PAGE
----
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Essential tips for growing sweetly scented sweet peas. Includes how to sow seeds, growing in containers, and picking the right sweet pea variety
Growing sweet peas isn’t difficult but they do need the right soil, care, and support. Very popular in Britain, sweet peas are becoming much more known in other parts of the world as a fragrant flower for bouquets. They’re so much more than that though since they look as lovely in the garden as they smell in a vase. Growing up handmade wigwams or around the front door, their simple and colorful blossoms attract pollinators and smell incredible. Better yet, the more you pick sweet peas, the more they produce flowers. A freshly picked bouquet can last around five days and add instant natural fragrance to your home. By the time the bouquet needs refreshing, many more blossoms will have bloomed and are ready for the next bouquet.
Sweet peas are temperate climate garden flowers. That means that they love warm, but not hot, summer temperatures and plenty of rain. However, rain you can compensate for by regular watering, and warmth can be controlled by some degree by where you plant them. If you’ve not grown sweet peas before, here are six tips to get you started.
1. Choose the right Sweet Pea Varieties
There is a dazzling array of sweet peas available and seed catalogs can be dominated by them! That means that choosing the right type can be both exciting and a little daunting. First of all, sweet peas are not the same as edible garden peas and come in two types — the scented and annual-growing Lathyrus odoratus and the unscented and perennial Lathyrus latifolius. The latter looks very similar to scented sweet peas but literally smells of nothing.
The sweet peas that I grow, and that I’m sure you’re here to learn more about is Lathyrus odoratus. Within that species, there are many types of sweet pea bred for different colored blossoms, style of blossoms, size of blossoms, and growing habits. There are even sweet peas that change color! Each sweet pea group will also have many varieties to choose from. The sweet pea variety is generally the most prominent name on the seed packet and is the name that most gardeners will know it by. The two main groups of sweet pea are:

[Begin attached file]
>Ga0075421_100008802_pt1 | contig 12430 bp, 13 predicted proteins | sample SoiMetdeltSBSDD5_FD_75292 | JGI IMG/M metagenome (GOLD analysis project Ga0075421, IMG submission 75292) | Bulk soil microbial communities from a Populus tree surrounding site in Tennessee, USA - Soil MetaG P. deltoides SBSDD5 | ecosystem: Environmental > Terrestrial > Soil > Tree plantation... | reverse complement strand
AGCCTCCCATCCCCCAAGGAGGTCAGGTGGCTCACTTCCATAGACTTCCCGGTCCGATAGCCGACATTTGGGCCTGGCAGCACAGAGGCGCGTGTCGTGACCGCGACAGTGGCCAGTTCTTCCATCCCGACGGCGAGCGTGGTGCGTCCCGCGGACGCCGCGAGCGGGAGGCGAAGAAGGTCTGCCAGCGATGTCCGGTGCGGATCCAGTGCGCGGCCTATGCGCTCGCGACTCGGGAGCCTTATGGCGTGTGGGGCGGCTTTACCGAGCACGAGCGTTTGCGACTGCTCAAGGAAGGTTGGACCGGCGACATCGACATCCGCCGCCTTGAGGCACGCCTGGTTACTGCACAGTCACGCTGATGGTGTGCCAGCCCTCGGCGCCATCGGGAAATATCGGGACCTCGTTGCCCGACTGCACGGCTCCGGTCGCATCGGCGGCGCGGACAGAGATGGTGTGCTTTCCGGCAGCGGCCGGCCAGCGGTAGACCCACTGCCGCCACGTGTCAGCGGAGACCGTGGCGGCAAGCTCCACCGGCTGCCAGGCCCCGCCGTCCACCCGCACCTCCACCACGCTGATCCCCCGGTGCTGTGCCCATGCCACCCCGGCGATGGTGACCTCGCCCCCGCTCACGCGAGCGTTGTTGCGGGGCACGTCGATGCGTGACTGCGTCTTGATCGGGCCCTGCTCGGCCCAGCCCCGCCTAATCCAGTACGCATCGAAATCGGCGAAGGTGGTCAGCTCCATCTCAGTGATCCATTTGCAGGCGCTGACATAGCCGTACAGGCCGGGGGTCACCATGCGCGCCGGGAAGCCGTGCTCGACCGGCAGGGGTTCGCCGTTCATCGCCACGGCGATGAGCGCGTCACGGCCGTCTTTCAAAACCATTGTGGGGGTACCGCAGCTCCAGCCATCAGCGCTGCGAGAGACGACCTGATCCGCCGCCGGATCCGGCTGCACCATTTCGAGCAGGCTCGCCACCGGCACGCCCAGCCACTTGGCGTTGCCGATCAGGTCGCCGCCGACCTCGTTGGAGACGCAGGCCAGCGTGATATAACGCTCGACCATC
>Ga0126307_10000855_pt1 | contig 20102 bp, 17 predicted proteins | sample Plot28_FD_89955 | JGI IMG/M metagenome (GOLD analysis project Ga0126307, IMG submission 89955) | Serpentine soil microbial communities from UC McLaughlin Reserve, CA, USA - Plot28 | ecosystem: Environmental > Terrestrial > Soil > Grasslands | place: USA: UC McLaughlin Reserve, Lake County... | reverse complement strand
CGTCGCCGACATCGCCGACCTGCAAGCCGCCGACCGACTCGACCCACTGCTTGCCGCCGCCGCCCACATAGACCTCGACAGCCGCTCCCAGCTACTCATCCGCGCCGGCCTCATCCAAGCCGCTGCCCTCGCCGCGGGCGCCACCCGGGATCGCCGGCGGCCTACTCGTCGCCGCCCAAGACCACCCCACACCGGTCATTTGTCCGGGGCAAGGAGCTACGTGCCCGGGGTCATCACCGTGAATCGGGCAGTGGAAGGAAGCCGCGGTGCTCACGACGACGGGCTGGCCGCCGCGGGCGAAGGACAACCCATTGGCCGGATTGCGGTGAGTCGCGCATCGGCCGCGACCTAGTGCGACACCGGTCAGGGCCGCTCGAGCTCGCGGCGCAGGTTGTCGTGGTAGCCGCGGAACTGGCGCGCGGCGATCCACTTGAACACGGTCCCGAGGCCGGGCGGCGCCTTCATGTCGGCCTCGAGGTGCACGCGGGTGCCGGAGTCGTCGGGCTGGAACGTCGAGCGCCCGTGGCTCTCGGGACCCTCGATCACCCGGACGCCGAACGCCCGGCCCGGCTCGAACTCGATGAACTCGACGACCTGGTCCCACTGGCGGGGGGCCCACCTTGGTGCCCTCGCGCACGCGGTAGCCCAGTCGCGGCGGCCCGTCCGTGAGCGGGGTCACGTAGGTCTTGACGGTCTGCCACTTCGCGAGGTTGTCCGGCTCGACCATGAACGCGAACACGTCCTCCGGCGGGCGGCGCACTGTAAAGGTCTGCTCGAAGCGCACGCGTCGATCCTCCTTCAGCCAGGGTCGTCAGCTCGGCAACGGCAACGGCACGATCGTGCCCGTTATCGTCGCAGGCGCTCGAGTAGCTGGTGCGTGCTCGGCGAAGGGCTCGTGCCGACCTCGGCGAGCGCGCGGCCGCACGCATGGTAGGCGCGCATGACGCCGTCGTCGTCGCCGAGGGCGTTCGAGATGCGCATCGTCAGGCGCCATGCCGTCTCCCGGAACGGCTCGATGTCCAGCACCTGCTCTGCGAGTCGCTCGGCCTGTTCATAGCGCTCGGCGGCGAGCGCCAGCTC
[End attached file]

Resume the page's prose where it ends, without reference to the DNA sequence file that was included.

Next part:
- Grandiflora sweet peas, also called antique or heirloom sweet peas, typically grow up to seven feet tall. They have shorter stems and a lot more fragrance than modern varieties. Look for ‘Painted Lady’ and ‘Matucana’
- Spencer sweet peas, growing up to ten feet, with long stems, and a wide range of scents. They’re also more heat-tolerant so might be an option if your summers get hot. This is the type most commonly grown for the show bench and popular varieties include ‘Lipstick’ and ‘Windsor’
2. Sowing Sweet Pea Seeds
Sow sweet peas seeds into small pots or modules, rather than directly in the ground. Soak the seeds overnight, and place 1-2 seeds per pot about 1/2″ deep in multipurpose potting mix. Modules will give you more success since you can keep an eye on the seedlings in their early days. Keeping them safe from cold weather, deluge and pests is much easier done when you can lift them out of harm’s way. Sweet peas, like garden peas, will appreciate a deeper growing space since their roots grow deep, relative to their size. Although ordinary modules or pots will do, sowing seeds into deeper root trainers or toilet paper rolls can encourage stronger growth.
Sow sweet pea seeds either in autumn to winter and overwinter the small plants in an unheated greenhouse or cold frame. Many British gardeners (zone 8) sow their seeds in early autumn and leave the plants in the greenhouse all winter long. The mild winter temperatures keep the plants from growing too much, but they begin to shoot up again once it begins to warm.